Tuesday, July 17, 2012

Broad Avenue merchants focus on fighting litter

Published July 17, 2012 in the Commercial Appeal.
Guy Weaver, senior archaeologist at Weaver & Associates, an archaeological firm on Broad Avenue, multitasks on his breaks to keep the neighborhood looking nice. "I pick up trash or sweep while I'm out there," he explains. "Even though it's not my garbage, it's my responsibility as a business owner to pick it up."

Like all things on Broad Avenue, the business association has taken a grassroots approach to solving its litter issue. Weaver says he has looked at the litter with a critical eye. "It's mostly coming from elsewhere," he says. "People come here, hang out, and then leave their whiskey pints, beer bottles, cans and fast-food containers."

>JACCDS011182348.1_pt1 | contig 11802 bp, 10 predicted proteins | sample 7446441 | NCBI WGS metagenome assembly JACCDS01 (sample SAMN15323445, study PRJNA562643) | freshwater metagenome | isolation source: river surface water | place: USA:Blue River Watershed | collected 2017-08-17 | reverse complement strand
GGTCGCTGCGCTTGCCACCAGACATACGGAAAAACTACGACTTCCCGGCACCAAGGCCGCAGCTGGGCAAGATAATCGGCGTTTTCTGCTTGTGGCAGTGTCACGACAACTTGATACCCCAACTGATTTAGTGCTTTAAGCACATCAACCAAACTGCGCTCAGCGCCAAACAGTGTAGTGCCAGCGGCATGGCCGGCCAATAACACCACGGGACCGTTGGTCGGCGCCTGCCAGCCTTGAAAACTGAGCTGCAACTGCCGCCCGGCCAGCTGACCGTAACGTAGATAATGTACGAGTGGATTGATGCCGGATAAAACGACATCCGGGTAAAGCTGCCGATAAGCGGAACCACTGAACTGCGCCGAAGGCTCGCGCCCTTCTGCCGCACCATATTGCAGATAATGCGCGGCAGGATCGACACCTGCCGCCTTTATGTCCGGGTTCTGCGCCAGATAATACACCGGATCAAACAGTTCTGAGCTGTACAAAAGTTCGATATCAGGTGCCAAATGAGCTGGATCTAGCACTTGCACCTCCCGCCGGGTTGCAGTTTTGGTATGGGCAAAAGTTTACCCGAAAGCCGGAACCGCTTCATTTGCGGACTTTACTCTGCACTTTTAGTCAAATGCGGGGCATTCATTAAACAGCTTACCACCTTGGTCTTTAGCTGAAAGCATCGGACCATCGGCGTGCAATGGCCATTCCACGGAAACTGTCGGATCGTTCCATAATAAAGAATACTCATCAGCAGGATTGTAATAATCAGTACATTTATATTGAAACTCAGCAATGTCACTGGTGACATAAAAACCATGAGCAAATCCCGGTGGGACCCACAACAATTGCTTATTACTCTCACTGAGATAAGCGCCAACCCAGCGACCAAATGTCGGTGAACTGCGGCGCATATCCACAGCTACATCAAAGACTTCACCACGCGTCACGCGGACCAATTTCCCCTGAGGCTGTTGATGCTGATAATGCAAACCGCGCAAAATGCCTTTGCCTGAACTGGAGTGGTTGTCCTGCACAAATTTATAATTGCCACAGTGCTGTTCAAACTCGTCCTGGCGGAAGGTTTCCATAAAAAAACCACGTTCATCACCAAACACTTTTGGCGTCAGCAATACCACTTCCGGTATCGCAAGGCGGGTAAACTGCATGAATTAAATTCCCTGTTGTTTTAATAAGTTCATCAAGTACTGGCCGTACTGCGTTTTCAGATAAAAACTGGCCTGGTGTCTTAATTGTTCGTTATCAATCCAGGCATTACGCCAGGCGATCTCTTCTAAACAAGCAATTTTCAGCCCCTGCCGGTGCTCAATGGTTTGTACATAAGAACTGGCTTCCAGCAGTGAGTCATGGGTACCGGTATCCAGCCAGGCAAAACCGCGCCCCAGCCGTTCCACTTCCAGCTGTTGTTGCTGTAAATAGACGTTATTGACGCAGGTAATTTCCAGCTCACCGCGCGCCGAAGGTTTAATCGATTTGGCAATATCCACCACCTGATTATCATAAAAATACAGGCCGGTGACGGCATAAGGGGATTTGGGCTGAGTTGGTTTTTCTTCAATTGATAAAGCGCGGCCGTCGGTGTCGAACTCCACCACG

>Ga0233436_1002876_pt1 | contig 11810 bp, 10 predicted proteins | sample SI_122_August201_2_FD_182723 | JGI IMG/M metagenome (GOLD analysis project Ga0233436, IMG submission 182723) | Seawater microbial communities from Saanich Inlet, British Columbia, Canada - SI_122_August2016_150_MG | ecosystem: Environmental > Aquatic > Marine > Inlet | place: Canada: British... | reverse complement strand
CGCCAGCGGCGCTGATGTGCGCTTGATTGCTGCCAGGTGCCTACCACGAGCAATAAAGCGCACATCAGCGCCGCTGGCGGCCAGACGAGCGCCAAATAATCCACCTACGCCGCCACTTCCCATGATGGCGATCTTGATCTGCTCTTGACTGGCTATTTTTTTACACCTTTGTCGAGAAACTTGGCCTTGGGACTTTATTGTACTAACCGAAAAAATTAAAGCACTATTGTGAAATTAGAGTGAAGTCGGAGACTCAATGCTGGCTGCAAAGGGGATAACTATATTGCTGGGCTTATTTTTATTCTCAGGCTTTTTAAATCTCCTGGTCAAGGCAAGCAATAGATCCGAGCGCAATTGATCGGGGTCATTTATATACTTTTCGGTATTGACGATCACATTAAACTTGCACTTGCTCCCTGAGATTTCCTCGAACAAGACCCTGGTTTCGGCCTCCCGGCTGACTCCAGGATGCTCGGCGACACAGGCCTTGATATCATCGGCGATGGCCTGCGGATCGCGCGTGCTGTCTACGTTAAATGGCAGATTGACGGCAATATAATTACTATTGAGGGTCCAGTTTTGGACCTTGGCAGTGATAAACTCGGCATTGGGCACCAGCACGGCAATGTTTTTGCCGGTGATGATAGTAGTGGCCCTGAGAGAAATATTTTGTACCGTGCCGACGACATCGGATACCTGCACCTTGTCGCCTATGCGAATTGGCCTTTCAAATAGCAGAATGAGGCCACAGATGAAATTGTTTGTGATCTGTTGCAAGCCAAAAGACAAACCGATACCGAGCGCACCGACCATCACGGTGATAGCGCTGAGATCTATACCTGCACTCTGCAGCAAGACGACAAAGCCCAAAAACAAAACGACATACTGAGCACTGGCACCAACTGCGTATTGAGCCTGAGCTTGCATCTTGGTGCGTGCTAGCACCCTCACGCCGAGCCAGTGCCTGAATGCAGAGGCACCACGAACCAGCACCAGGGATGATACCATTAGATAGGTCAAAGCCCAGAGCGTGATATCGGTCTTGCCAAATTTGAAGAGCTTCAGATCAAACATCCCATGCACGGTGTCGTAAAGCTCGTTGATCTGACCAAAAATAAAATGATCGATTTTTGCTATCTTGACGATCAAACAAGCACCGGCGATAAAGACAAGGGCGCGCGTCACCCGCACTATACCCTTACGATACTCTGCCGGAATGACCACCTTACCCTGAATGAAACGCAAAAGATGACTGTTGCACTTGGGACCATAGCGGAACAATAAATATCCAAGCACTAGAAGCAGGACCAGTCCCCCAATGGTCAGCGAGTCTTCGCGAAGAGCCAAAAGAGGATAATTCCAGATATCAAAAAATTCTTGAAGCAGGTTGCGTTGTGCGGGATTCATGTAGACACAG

Tom Clifton, who is the owner of T Clifton Art Gallery, also does litter patrols. He says his trash pincher is his best friend. "With the pincher, I don't have to touch the trash," he explains. He and his Saint Bernard, Argus, walk up and down the street picking up trash almost daily. "We'll do it whenever it is needed, but the mornings in the early part of the week are busiest because of the weekend traffic."

Weaver said it would be fun to do a bona fide archaeological survey of the trash, but feels certain that most of it is brought to the area, or blown in by the wind. Pat Brown, business manager of T Clifton Art Gallery and vice president of Historic Broad Business Association, agrees. "Broad Avenue has a beautiful breeze that blows trash up and down the street. It collects beautifully along the fence line," she says, adding that she watches people pull up and dump trash out of their cars. "It's not socioeconomic either; it's across the board."